The following analysis of select Maui real estate markets is provided by Windermere Real Estate Chief Economist Matthew Gardner. We hope that this information may assist you with making better-informed real estate decisions. For further information about the housing market in your area, please don’t hesitate to contact your Windermere agent.
COVID-19 has significantly impacted employment on Maui, causing the loss of 25,450 jobs in April alone and driving the unemployment rate up from 2.1% to 35.8%. The mandatory 14-day self-quarantine proclamation made by Governor Inge remains in place, but some jobs have started to return. In June, 5,600 jobs returned and the unemployment rate dropped slightly to a still remarkably high 23.4%. Although it is certainly too early to say we are out of the woods, the direction of jobs is mildly positive. I do expect to see further job gains, but it remains unlikely that there will be significant improvement until September when the mandatory pre-travel testing program is scheduled to start. Pre-testing should lead to more visitors who are currently staying away because of the self-isolation protocols.
❱ In the second quarter of 2020, 356 homes sold, a drop of 39.7% compared to the second quarter of 2019, and 34.7% lower than in the first quarter of 2020.
❱ Sales did rise in the North Shore area, but the increase only amounted to 2 additional sales. The largest drop in sales was in South Maui, where 136 fewer transactions closed compared to a year ago.
❱ Sales and listings were both lower in the second quarter compared to the same quarter in 2019, but listing activity was 3.8% higher than in the first quarter of this year. However, this increase in the choice of homes for sale wasn’t enough to stimulate buyers.
❱ Pending home sales were 37.7% lower than a year ago and 28.5% lower than in the first quarter of this year. This means closings in the third quarter will not impress.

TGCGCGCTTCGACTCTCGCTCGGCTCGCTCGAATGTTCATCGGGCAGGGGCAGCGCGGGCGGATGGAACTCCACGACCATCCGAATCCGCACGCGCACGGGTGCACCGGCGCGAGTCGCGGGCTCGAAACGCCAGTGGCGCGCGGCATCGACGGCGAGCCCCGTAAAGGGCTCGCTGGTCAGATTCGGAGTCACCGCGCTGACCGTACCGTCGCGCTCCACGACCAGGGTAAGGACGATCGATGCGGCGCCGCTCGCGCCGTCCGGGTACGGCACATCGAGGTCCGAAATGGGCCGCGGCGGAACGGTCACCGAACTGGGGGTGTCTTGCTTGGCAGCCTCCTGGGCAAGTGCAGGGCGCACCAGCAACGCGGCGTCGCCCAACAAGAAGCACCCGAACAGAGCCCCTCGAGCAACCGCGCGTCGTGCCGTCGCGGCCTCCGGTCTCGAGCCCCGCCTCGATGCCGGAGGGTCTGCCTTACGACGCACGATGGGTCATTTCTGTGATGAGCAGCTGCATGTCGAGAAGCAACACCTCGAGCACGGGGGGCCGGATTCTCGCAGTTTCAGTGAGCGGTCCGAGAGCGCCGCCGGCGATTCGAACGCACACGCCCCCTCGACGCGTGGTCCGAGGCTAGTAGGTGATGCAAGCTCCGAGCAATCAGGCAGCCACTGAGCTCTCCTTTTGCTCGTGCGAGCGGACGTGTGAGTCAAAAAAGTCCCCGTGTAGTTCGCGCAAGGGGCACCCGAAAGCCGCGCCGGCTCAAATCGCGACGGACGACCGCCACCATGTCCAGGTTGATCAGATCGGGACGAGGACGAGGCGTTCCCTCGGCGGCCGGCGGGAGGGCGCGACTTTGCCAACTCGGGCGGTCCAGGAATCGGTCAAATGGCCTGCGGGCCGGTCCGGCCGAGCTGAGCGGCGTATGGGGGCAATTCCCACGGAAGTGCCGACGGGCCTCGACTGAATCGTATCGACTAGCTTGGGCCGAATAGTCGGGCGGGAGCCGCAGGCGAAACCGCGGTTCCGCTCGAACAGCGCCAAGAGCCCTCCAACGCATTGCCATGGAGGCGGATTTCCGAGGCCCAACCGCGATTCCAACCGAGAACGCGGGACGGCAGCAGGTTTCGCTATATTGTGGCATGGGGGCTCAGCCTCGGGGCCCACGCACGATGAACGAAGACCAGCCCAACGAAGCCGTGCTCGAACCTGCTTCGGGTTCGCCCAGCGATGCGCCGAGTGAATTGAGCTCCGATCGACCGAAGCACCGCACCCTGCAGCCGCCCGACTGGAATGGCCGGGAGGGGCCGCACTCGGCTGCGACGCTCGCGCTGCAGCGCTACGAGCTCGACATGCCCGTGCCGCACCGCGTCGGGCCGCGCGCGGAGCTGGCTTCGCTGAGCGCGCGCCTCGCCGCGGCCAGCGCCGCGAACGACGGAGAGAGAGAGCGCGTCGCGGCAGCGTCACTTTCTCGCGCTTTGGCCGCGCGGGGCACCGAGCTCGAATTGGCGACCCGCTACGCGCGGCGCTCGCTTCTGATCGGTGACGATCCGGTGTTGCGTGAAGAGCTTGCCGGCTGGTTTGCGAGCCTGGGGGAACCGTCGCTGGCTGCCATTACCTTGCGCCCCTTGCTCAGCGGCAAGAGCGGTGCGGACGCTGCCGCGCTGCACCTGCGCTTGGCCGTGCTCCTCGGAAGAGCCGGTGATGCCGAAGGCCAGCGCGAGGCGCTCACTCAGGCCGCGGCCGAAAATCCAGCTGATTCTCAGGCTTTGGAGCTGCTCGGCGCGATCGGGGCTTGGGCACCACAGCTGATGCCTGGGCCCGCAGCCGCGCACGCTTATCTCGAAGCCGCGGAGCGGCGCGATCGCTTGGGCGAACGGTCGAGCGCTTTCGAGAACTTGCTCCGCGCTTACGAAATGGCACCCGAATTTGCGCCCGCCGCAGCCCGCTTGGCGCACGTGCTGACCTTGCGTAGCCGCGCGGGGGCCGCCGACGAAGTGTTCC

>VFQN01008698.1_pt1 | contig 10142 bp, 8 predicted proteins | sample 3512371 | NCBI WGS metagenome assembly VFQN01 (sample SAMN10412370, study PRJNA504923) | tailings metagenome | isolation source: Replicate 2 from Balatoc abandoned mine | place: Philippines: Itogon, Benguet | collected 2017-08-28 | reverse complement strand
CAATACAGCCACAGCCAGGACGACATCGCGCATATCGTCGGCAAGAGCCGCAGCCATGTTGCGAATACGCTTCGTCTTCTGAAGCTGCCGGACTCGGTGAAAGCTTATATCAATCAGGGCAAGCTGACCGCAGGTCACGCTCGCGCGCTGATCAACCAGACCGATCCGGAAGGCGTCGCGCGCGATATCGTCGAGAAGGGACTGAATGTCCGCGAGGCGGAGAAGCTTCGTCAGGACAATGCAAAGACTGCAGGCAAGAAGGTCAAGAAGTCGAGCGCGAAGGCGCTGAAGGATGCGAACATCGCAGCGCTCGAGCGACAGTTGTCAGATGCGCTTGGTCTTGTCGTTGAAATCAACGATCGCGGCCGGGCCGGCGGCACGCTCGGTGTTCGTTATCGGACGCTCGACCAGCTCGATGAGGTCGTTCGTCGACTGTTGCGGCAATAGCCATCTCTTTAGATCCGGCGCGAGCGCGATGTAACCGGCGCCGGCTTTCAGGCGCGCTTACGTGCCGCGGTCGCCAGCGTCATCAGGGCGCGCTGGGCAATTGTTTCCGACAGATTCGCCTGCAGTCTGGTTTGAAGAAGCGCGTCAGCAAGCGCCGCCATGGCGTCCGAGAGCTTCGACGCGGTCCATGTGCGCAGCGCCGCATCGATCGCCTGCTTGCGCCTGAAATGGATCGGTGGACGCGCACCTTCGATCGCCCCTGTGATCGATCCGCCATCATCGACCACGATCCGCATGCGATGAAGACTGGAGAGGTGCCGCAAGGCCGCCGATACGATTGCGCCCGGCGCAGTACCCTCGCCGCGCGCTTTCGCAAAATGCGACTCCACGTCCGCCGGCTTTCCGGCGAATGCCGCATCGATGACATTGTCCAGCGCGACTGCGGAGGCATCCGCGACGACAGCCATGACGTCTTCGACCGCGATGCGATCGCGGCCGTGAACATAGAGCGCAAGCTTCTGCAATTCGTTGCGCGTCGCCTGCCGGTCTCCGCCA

❱ Interestingly—and somewhat counterintuitively— the average home price on the island rose 6.9% year-over-year to $974,308 and was 10.7% higher compared to the first quarter of 2020.
❱ Affordability remains a significant issue and, even with significantly slower home sales, prices continue to appreciate. Thus far we have yet to see signs of a COVID-19-related slowdown in price growth.
❱ All markets other than the West Side saw prices rise significantly. North Shore had the largest increase.
❱ It is too early to say what effects COVID-19 will have on housing values on Maui. I will be watching this closely, specifically as it pertains to buyers of vacation homes.
Days On Market
❱ The average number of days it took to sell a home on Maui rose 12 days compared to the second quarter of 2019.
❱ The amount of time it took to sell a home dropped on the West Side but rose in all other areas.
❱ In the second quarter, it took an average of 69 days to sell a home. West Side homes sold at the fastest pace. It is taking the longest time to sell in North Shore.
❱ Rising market time may be due to more choice, but I believe it is more a function of price.
This speedometer reflects the state of the region’s real estate market using housing inventory, price gains, home sales, interest rates, and larger economic factors.
Unsurprisingly, the Island is still reacting to the influences of COVID-19. Demand has not disappeared completely, though it is significantly lower than it should be. The pandemic is influencing the direction of the housing market, but I remain hopeful we will start to see it return to some sort of normalcy this fall.
Price growth was significant, which would normally favor sellers; however, due to lower demand, I am moving the needle more in favor of home buyers.
About Matthew Gardner
As Chief Economist for Windermere Real Estate, Matthew Gardner is responsible for analyzing and interpreting economic data and its impact on the real estate market on both a local and national level. Matthew has over 30 years of professional experience both in the U.S. and U.K.
In addition to his day-to-day responsibilities, Matthew sits on the Washington State Governors Council of Economic Advisors; chairs the Board of Trustees at the Washington Center for Real Estate Research at the University of Washington; and is an Advisory Board Member at the Runstad Center for Real Estate Studies at the University of Washington where he also lectures in real estate economics.